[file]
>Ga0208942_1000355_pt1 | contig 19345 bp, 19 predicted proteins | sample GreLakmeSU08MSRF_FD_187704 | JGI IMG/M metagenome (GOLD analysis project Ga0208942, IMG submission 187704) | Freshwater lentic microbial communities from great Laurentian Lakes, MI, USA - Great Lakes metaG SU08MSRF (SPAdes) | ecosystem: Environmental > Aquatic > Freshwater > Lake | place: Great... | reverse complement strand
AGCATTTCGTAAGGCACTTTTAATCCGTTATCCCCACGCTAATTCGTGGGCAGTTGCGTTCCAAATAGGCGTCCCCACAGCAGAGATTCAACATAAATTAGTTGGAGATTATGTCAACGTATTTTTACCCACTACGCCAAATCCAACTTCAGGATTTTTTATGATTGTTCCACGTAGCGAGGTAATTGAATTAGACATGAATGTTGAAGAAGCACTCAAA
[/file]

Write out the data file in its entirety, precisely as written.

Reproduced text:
>Ga0208942_1000355_pt1 | contig 19345 bp, 19 predicted proteins | sample GreLakmeSU08MSRF_FD_187704 | JGI IMG/M metagenome (GOLD analysis project Ga0208942, IMG submission 187704) | Freshwater lentic microbial communities from great Laurentian Lakes, MI, USA - Great Lakes metaG SU08MSRF (SPAdes) | ecosystem: Environmental > Aquatic > Freshwater > Lake | place: Great... | reverse complement strand
AGCATTTCGTAAGGCACTTTTAATCCGTTATCCCCACGCTAATTCGTGGGCAGTTGCGTTCCAAATAGGCGTCCCCACAGCAGAGATTCAACATAAATTAGTTGGAGATTATGTCAACGTATTTTTACCCACTACGCCAAATCCAACTTCAGGATTTTTTATGATTGTTCCACGTAGCGAGGTAATTGAATTAGACATGAATGTTGAAGAAGCACTCAAA